The Testifying Defendant. A Proposed Rule of Limited Waiver for the Trial of Joined Offenses

1970 University of Pennsylvania law review  
A defendant in a criminal prosecution who voluntarily testifies at trial waives his fifth amendment privilege against self-incrimination.' Unlike the ordinary witness, the accused cannot be compelled at trial to answer even a single question; but once he has taken the stand and testified in his own behalf, he may be cross-examined like an ordinary witness. 2 Questions which elicit an inculpatory response are then no longer barred by the fifth amendment privilege, for the defendant's waiver
more » ... ndant's waiver removes the constitutionally prohibited element of compulsion. This waiver rule has been justified on two grounds. The primary rationale is that a defendant should not be allowed to present his side of his own story to the jury without cross-examination designed to discover and correct any distortion of the truth. 3 A second consideration is that once a defendant has given substantial testimony, he would find little, if any, protection by claiming the privilege. At this point policies of disclosure are thought to outweigh the privilege. 4 While courts agree that defendant's testimony constitutes a waiver, they disagree upon the precise scope of the waiver.' As a general rule, it extends to those matters properly the subject of cross-examination; 4 this raises the question what is properly the subject of cross-examination. The majority or federal rule limits cross-examination to matters raised by defendant's testimony in chief, 7 but it is tempered by an IFitzpatrick v. United States, 178 U.S. 304, 315 (1900); C. McCoRMIcK, EvI-DFCcE § 131 (1954); F. WHARTON, 3 CRIMINAL EVIDENCE § § 885-94 (R. Anderson ed. 1955) [hereinafter cited as WHARTON]; J. WIGMORE, 8 EVIDENCE § 2276 (J. McNaughton rev. ed. 1961) [hereinafter cited as WIGMORE]. For discussions of the accused's right to testify and the prosecutor's right to cross-examine the accused, see Carlson, Cross-Examination of the Accused, 52 CORN.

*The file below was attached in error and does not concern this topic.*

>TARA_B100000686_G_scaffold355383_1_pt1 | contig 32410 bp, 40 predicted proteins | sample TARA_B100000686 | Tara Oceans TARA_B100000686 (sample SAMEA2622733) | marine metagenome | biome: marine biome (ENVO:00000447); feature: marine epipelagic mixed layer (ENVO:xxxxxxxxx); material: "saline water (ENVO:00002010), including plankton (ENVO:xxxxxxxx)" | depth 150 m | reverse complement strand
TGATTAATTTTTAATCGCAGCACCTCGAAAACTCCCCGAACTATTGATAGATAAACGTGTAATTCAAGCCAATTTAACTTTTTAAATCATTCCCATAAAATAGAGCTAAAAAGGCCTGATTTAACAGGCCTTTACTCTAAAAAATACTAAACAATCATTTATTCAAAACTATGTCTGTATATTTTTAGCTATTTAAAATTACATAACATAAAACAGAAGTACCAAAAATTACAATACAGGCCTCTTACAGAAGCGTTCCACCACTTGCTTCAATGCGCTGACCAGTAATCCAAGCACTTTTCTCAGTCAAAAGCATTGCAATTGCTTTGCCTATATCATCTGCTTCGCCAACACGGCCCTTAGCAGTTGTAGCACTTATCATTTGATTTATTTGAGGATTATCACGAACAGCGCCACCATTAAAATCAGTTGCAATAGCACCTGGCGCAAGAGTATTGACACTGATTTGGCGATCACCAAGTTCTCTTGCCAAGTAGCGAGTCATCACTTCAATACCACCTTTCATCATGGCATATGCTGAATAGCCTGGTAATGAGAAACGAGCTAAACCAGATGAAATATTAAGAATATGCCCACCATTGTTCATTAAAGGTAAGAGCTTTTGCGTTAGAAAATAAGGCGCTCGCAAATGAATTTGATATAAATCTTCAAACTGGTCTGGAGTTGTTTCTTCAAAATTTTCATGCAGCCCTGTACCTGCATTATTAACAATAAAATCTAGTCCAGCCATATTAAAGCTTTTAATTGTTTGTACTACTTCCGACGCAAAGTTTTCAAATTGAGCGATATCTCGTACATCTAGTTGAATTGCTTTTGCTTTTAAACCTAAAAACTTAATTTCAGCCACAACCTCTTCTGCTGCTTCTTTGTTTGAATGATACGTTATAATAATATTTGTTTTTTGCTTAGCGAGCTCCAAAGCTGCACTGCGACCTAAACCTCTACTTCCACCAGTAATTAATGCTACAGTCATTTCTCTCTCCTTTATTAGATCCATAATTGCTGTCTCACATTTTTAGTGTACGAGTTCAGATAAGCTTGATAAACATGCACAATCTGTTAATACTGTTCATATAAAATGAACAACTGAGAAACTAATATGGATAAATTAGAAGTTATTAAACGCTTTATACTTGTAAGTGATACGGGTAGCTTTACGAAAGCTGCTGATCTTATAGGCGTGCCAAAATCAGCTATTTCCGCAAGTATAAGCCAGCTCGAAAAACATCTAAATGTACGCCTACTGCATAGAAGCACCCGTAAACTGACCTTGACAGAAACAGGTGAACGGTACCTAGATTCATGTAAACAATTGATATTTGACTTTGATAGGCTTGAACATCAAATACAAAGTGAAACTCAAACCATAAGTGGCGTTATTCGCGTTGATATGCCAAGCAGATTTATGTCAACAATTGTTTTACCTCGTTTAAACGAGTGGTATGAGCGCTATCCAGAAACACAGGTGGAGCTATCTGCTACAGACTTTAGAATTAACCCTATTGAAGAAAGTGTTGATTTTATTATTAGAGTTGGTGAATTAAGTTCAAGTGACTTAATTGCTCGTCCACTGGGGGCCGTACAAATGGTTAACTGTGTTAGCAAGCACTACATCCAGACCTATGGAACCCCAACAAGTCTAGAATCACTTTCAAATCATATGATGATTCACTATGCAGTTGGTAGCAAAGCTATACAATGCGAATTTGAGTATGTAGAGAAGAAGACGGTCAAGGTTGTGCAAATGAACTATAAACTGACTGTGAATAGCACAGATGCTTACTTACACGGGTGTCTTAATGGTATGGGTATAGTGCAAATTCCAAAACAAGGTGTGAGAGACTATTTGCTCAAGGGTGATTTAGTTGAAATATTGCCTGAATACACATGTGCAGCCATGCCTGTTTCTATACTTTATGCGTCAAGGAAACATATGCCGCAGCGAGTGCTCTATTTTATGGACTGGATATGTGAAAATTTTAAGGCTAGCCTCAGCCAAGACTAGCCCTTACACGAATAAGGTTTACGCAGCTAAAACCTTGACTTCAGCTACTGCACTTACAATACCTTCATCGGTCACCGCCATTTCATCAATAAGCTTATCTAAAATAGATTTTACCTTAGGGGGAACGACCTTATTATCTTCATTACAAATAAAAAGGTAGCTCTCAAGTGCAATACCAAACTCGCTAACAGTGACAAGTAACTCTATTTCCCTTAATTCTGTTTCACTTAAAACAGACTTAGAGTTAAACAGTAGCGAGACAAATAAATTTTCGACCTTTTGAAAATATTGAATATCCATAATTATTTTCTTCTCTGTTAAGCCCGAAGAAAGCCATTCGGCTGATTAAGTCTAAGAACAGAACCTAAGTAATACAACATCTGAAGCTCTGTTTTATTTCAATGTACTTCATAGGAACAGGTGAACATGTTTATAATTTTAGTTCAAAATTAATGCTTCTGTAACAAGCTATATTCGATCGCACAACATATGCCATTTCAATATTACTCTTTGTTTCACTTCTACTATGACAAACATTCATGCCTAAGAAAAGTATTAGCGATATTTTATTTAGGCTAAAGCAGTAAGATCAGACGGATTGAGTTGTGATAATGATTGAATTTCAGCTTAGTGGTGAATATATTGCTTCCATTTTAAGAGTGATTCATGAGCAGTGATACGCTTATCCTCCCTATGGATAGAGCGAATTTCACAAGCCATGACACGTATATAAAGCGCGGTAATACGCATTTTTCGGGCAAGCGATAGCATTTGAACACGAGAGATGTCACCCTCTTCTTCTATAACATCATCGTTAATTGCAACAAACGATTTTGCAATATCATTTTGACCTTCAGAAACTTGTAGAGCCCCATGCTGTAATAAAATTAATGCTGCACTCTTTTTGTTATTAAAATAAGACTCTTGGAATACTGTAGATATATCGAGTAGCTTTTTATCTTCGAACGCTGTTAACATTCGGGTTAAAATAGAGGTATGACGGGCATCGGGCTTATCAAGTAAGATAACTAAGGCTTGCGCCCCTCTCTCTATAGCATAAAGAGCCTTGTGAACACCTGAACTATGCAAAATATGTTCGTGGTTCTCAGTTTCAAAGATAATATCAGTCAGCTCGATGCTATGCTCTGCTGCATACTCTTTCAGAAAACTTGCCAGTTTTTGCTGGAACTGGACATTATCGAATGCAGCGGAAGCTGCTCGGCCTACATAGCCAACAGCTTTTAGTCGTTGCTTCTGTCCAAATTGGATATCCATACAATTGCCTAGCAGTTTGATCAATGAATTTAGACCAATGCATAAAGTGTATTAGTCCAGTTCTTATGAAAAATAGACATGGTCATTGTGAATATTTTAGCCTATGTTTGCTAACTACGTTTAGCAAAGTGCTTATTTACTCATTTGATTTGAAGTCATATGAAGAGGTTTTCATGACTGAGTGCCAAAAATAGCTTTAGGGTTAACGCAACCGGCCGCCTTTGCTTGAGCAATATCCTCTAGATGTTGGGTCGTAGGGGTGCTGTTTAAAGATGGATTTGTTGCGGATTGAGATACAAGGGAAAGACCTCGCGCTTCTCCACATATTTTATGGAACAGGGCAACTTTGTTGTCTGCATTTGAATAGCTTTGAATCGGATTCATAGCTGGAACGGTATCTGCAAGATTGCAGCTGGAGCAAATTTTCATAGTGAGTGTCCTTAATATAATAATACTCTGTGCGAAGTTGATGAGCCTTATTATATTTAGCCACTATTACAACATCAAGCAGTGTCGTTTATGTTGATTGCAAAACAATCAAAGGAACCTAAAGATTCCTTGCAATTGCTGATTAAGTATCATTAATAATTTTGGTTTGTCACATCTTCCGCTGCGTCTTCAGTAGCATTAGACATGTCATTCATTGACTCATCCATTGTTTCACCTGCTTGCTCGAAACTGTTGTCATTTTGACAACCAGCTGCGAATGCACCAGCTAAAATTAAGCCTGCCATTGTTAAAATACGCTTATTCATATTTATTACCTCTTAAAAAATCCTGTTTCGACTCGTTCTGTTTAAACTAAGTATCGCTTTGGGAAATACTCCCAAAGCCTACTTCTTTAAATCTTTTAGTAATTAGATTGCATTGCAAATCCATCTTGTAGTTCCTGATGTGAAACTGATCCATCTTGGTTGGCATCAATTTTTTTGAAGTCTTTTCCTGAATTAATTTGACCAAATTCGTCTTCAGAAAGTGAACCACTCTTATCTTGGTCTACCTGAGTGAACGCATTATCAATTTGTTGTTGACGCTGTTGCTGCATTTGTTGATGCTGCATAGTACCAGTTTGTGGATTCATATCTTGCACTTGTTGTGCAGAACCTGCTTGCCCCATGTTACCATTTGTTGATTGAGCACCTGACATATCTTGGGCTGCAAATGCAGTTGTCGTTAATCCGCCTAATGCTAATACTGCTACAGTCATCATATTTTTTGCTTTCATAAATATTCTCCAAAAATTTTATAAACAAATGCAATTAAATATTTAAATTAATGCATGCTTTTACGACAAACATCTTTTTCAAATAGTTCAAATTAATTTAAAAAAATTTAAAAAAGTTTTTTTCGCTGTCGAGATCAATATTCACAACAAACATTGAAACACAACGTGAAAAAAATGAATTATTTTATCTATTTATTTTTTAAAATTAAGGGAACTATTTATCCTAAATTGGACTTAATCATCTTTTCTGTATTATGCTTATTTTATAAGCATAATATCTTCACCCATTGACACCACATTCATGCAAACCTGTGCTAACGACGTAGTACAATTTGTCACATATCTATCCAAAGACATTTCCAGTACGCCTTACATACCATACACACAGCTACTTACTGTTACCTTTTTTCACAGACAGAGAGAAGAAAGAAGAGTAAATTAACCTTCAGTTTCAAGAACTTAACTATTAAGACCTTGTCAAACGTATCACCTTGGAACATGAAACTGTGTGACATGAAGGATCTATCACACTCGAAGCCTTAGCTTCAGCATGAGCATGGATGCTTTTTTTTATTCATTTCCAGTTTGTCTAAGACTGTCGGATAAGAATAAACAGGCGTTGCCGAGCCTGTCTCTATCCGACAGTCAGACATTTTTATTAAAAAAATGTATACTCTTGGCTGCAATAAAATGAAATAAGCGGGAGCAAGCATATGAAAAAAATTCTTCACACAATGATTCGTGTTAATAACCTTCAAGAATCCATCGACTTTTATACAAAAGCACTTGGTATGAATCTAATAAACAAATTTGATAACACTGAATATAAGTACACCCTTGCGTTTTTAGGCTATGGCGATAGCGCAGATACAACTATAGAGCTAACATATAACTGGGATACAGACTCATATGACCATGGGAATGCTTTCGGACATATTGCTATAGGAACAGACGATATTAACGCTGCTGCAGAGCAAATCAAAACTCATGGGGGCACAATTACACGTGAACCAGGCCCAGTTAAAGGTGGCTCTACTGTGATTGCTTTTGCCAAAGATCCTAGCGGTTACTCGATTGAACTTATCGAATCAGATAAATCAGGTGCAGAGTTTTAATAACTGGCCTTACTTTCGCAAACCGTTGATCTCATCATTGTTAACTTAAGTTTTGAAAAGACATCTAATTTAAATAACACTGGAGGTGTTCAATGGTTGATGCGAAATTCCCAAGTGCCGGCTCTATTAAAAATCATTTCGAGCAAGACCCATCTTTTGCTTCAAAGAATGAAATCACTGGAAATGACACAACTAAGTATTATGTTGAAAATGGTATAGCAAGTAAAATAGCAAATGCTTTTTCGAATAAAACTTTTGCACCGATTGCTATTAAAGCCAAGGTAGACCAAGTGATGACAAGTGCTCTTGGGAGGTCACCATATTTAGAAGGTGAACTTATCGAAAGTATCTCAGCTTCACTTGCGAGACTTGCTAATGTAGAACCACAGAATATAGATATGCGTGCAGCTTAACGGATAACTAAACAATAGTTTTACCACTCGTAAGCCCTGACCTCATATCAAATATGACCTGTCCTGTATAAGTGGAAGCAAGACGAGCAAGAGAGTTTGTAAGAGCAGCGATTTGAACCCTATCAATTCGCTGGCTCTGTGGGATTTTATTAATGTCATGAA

doi:10.2307/3311176 fatcat:chqukxy34ja4zkkcw57mc2ihxu